Jen Stout, reporter @jm_stout

Holyrood's fifth parliament is now in full swing, so it's back to tweeting #FMQs, checking the daily schedule for parliamentary debates, and watching the glitchy live feed of ParliamentTV. 

I'm hoping that Ken Macintosh is going to provide as much comedy gold as the last presiding officer, Tricia Marwick, but we'll have to wait and see. I can't really imagine him shouting 'Wheesht!', though he might have been sorely tempted during one of this week's big debates about the Named Person legislation, which is due to roll-out across Scotland in August. A convoluted series of amendments and quite a lot of shouting and lost tempers, but it did end in a form of compromise.

Importantly, this was also the week the parliament's committees were decided upon. These have a much stronger role in Holyrood than they do in Westminster, because the Scottish Parliament only has one chamber, so the work of scrutinising legislation and taking evidence is largely done by the committees.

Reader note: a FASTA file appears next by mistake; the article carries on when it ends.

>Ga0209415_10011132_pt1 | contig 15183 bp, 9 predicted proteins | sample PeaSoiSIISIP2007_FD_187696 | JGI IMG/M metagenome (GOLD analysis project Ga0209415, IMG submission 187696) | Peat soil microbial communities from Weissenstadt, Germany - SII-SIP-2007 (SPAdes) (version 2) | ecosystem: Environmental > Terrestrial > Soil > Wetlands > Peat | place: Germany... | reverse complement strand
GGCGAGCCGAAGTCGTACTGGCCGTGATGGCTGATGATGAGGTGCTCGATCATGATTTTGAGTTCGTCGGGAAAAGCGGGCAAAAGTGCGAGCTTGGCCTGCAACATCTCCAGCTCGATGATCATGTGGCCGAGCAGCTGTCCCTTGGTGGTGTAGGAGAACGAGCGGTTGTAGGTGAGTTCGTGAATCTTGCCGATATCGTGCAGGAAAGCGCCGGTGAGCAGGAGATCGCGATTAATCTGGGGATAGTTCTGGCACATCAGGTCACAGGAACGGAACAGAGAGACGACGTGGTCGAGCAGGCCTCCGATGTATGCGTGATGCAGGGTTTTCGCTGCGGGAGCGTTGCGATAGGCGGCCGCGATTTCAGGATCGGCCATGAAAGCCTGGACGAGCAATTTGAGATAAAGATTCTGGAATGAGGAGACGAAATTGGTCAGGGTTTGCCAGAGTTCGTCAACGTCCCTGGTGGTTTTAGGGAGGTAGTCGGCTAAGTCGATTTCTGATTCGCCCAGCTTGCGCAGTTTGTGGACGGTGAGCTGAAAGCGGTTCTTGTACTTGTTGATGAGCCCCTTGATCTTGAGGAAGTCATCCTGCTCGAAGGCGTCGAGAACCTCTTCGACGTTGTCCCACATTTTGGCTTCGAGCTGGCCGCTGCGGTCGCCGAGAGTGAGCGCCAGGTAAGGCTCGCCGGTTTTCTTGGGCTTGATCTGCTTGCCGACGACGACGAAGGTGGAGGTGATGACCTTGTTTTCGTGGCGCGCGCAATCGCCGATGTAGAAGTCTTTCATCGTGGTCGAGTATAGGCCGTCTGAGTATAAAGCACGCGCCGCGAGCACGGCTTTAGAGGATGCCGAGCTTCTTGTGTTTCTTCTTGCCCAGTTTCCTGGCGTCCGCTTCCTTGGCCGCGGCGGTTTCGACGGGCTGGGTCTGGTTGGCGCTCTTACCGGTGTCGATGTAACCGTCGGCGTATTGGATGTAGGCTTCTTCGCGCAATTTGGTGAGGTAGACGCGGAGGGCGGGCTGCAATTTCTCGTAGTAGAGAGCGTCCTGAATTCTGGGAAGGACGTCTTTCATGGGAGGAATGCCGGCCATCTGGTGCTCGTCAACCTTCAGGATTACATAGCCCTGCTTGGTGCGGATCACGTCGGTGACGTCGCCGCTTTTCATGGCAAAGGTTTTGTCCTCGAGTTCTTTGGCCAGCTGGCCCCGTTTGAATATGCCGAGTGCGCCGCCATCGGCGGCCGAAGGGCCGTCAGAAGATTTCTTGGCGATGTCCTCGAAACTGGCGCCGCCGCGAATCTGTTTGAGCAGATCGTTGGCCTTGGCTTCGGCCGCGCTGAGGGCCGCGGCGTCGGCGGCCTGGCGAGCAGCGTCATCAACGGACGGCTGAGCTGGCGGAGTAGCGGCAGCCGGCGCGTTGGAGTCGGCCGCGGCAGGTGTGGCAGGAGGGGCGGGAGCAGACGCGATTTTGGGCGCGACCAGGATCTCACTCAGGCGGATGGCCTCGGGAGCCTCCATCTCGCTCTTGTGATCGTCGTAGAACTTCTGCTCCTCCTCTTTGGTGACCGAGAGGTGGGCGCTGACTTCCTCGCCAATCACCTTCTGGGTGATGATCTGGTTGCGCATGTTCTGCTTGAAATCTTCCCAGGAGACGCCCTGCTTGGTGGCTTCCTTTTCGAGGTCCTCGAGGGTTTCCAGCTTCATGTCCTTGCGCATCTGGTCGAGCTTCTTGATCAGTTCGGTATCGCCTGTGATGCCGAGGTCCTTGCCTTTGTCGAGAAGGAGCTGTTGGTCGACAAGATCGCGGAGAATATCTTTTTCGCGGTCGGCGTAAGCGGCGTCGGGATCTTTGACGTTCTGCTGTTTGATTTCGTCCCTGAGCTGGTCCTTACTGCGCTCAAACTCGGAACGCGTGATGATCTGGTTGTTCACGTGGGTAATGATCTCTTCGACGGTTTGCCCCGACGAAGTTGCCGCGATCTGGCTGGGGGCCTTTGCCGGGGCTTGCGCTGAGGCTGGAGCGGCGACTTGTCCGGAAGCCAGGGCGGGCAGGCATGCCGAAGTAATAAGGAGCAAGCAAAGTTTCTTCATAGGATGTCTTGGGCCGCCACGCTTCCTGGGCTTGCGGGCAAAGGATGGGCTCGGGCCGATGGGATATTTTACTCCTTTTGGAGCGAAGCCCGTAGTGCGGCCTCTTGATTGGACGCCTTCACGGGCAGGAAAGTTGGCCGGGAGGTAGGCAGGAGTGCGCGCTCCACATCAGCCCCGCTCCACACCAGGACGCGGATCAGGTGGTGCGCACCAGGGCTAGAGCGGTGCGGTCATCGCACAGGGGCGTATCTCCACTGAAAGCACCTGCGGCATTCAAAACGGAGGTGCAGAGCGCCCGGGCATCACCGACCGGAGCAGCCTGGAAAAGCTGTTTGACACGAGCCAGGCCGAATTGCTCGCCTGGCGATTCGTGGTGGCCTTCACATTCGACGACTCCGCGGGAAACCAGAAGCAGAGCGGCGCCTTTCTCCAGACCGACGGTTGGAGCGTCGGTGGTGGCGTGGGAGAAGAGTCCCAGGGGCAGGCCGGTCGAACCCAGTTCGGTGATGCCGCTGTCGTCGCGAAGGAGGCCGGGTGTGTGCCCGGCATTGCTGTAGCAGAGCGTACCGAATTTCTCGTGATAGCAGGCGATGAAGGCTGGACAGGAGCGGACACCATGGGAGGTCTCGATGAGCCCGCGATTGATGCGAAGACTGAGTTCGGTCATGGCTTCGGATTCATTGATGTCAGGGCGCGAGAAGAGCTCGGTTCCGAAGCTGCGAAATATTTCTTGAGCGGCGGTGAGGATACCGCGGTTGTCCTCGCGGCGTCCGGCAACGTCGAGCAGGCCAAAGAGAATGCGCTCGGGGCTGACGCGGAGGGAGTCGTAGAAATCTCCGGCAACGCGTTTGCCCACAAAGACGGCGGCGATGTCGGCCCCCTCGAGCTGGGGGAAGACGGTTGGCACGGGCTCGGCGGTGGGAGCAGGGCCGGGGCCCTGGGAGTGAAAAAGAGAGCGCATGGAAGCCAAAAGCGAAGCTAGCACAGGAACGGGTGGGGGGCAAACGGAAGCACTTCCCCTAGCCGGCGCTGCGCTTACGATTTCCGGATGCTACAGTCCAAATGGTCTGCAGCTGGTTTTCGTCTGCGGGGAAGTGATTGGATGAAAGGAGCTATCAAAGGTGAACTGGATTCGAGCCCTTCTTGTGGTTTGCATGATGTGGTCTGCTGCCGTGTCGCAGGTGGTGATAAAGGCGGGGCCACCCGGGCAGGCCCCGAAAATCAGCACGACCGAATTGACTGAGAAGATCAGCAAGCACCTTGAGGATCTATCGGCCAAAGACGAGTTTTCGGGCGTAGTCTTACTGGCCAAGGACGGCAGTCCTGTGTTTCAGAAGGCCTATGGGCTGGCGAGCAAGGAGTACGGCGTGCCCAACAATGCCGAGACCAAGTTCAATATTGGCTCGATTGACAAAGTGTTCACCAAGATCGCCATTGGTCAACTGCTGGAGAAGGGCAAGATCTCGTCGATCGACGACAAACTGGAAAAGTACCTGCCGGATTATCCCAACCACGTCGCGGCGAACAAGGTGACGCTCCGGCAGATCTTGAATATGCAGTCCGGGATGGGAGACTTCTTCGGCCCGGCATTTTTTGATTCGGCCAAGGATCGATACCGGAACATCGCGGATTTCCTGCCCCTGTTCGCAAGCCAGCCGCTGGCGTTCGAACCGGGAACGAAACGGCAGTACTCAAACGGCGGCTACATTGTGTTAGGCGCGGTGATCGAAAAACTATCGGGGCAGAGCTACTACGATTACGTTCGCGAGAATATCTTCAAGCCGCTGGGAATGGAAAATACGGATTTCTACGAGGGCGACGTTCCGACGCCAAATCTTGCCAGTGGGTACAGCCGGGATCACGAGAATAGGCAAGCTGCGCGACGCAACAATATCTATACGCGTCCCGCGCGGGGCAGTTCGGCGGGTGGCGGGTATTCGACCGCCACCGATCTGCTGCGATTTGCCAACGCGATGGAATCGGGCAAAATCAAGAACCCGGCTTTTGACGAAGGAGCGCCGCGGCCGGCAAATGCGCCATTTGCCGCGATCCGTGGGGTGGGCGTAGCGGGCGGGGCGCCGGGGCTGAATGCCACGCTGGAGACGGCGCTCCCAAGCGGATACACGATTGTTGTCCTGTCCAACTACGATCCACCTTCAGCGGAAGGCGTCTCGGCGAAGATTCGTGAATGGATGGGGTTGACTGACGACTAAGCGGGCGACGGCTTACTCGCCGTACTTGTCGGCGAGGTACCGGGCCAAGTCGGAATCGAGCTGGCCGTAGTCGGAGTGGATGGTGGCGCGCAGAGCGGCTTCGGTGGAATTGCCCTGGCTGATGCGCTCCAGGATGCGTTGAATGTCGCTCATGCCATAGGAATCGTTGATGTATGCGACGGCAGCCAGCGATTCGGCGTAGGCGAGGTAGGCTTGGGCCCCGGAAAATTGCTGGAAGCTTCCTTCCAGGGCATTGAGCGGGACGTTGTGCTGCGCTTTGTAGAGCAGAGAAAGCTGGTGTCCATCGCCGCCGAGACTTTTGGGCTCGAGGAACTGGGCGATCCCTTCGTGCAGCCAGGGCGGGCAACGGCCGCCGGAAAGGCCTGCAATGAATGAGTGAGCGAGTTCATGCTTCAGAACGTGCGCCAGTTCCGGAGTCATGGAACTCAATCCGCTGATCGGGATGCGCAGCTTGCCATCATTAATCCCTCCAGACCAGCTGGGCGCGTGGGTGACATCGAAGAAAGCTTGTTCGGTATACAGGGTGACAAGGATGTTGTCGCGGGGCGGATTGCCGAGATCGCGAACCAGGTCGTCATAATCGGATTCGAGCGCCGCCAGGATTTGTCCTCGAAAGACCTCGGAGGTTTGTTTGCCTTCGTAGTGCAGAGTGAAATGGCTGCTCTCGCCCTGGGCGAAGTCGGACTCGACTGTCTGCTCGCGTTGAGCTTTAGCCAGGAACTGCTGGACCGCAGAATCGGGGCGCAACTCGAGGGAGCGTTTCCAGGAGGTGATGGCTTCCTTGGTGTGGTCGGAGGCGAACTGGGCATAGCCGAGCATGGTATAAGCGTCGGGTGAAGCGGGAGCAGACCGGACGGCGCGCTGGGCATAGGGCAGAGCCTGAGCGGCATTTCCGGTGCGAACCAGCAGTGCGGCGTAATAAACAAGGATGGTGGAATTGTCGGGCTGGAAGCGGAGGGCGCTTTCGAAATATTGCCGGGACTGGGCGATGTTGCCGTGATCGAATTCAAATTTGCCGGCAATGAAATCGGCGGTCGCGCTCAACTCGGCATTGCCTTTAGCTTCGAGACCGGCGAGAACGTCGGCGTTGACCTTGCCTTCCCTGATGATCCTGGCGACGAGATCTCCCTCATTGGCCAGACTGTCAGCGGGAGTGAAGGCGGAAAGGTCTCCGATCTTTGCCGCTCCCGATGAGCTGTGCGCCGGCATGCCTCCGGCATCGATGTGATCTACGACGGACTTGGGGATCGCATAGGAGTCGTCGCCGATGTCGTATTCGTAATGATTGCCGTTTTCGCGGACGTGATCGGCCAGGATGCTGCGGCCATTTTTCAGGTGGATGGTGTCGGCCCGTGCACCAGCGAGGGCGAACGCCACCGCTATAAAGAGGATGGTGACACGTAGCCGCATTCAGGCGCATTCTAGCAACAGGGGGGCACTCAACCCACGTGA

When the parliamentary term begins, parties put forward MSPs to be considered for each committee, and the parliamentary bureau decides who gets in. It's meant to reflect the make-up of the parliament in terms of party membership. But what about gender? 

Partly due to the big gains made by the Scottish Conservatives in May's election, the number of female MSPs remained at 45 - or 34.88 per cent. So when the committee lists were announced on Wednesday - reported by Michael Gray, who was in parliament that day - we thought we'd break down the numbers and see if gender representation at committee level met even the low level of parliament overall. It didn't.